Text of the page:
Customer and practice

UK universities collaborate on project aimed at attracting more engineers to service roles within manufacturing organisations. Anh Nguyen reports.

A consortium of UK universities has launched a research project to tackle the growing demand for professional engineers readily-equipped with service sector skills.

Funded by BAE Systems and the EPSRC, Cambridge University’s Institute for Manufacturing (IfM) is leading the team to explore how engineers can become better prepared for an industry that is moving to provide product-related services as well as products themselves.

Other universities involved include Bath, Queens in Belfast, Cranfield, Exeter, Leeds, Loughborough, Nottingham and Salford.

‘Roughly 50 per cent of engineering students and increasingly more end up in service-type jobs,’ said Prof Duncan McFarlane, head of IfM service and support engineering. This leads to challenges they are often unprepared for, such as cutting costs, meeting environmental goals and using new engineering techniques to make the most of existing infrastructure.

‘Another big thing is that manufacturing industries are now embracing services connected to their products and trying to build full-life services — whether it is connected to a car or a Hewlett-Packard (HP) printer, they are trying to look at different models for giving service to the customer throughout the item’s life,’ he added.

The initial focus of the study will be on the defence and aerospace industries, which the researchers have identified as calling for more single suppliers to manage the support of systems and, increasingly, for contracts based around the guarantee of a service, rather than the supply of spare parts.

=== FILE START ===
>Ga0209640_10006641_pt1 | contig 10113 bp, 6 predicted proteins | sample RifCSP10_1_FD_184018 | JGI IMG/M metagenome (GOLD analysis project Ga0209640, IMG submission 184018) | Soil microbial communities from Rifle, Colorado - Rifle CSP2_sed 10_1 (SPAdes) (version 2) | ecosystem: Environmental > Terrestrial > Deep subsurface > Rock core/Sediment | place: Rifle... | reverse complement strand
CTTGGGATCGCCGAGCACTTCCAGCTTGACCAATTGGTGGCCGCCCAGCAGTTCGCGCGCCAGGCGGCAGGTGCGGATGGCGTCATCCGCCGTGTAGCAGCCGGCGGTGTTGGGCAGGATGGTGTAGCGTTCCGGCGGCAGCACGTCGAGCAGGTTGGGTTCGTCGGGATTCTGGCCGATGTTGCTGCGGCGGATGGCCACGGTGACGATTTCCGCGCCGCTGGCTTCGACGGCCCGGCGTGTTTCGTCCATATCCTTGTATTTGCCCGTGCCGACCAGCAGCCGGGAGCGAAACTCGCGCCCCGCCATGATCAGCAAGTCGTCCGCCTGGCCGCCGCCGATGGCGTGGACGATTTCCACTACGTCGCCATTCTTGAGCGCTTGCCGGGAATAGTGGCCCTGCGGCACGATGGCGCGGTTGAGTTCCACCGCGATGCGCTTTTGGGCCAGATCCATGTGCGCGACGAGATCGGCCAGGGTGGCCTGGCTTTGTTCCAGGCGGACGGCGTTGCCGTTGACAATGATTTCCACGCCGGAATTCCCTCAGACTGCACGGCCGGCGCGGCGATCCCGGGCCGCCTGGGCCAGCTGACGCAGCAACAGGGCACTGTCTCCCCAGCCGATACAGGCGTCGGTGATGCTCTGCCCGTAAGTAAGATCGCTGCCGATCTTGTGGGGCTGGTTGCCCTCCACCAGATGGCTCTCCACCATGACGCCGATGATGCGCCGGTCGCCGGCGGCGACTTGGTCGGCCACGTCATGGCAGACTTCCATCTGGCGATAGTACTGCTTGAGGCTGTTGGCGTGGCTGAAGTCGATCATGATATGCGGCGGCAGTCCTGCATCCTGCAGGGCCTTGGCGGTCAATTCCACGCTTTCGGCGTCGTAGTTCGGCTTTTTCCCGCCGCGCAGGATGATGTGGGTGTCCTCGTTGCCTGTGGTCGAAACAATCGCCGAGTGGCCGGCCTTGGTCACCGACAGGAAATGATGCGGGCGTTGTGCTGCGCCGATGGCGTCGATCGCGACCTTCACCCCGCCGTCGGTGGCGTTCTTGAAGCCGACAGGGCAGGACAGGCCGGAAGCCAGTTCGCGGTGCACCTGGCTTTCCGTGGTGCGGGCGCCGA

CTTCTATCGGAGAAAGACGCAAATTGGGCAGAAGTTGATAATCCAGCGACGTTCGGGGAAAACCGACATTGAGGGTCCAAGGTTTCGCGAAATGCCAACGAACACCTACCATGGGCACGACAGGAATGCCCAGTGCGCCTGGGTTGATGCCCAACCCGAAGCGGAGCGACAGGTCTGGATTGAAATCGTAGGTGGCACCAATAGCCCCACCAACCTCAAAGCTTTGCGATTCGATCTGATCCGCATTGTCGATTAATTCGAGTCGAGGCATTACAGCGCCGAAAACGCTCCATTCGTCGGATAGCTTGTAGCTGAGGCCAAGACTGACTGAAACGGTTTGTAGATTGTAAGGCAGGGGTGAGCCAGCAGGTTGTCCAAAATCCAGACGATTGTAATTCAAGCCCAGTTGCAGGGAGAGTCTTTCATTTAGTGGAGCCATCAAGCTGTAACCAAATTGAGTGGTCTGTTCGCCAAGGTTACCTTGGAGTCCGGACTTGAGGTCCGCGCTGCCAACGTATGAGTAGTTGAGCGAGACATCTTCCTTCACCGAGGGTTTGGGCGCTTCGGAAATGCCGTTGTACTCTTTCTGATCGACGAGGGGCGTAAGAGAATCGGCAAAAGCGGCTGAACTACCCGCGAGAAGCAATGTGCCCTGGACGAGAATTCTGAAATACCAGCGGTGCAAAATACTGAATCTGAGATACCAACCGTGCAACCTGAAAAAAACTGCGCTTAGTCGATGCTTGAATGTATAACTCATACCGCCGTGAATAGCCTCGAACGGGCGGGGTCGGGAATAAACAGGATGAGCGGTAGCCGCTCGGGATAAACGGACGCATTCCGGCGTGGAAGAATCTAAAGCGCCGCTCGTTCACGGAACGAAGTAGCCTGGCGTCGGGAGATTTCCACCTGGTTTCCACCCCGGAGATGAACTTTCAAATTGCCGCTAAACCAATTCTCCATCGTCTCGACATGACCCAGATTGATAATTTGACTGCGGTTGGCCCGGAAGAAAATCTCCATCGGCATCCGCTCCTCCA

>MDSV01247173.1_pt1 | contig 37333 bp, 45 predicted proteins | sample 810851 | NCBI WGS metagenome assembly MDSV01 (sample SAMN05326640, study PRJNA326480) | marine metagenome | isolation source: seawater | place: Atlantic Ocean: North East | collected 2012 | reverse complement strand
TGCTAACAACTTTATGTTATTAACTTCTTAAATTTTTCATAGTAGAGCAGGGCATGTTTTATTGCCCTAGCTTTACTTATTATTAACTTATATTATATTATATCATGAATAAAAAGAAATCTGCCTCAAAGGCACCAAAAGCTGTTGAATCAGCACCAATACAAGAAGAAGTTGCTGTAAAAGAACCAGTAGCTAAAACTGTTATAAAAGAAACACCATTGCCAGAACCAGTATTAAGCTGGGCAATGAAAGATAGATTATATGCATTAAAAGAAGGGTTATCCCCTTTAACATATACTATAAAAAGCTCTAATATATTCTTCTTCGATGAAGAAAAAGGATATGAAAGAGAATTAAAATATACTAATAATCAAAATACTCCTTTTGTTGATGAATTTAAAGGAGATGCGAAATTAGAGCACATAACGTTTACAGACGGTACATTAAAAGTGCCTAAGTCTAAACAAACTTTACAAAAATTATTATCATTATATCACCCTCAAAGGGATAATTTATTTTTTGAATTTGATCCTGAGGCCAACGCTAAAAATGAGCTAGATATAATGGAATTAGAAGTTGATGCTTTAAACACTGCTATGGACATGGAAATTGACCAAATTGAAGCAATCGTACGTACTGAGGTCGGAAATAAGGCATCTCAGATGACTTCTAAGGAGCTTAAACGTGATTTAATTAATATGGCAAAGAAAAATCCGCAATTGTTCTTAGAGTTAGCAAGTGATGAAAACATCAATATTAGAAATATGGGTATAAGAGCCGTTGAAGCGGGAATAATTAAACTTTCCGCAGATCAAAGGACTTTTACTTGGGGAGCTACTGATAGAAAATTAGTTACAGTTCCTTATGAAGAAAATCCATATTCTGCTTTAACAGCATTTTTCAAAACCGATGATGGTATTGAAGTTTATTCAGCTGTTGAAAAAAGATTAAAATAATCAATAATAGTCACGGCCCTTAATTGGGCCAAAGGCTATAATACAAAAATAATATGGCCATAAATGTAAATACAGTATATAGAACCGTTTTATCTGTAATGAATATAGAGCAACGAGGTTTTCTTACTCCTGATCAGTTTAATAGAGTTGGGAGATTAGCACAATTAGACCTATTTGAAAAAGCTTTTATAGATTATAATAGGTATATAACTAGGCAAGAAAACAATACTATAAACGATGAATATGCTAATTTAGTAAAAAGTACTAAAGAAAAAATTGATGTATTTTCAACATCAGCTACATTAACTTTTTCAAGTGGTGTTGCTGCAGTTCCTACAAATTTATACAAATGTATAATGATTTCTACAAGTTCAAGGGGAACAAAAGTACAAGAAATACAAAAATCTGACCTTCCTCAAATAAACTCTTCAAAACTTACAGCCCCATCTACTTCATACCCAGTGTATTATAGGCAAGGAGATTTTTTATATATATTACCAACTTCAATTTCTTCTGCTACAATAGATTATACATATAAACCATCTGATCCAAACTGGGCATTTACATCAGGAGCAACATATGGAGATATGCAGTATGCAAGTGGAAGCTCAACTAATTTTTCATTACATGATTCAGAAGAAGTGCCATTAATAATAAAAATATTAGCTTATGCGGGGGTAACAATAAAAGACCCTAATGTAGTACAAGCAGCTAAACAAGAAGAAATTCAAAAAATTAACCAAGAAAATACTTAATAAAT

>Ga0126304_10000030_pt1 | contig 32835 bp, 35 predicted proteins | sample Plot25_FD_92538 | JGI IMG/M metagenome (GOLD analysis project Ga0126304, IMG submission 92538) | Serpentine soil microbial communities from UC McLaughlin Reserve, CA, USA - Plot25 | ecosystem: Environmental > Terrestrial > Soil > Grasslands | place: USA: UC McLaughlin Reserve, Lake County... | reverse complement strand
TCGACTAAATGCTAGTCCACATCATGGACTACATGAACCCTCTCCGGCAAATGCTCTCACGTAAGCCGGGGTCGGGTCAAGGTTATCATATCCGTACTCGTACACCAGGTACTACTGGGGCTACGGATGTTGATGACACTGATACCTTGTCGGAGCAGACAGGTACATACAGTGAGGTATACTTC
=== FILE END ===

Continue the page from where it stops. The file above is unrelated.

BAE Systems first brought the issue to the IfM in 2003, when it asked the institute if it would form an education and research partnership to investigate the engineer’s relationship with the service sector. Jobs engineers may take up in this area range from service roles within manufacturing organisations to those at airports, in the health service and banks.

‘Many industrial powers are saying they are having to train people on the job, taking two or three years,’ said McFarlane. ‘They increasingly need to have skilled professionals in this domain available to work immediately.’

To this end, the researchers are working to develop a strategy to raise awareness of undergraduate students to their potential service sector jobs.

At the postgraduate level, they are developing full and part-time service-oriented masters courses; and devising training and applied education frameworks for industrial practitioners.

‘We are trying to say if you are going to merge the technical systems that BAE Systems, HP or Rolls-Royce would like to offer, with customer experience that Virgin Atlantic likes to offer, then we might have the ideal technical service in the long run,’ said McFarlane.

‘So we have topics that deal with technical issues of designing service, operational issues of running a service, softer issues of customer interaction, legal issues of contract design and management, and also human resource issues ranging from service culture to design of service organisations,’ he added.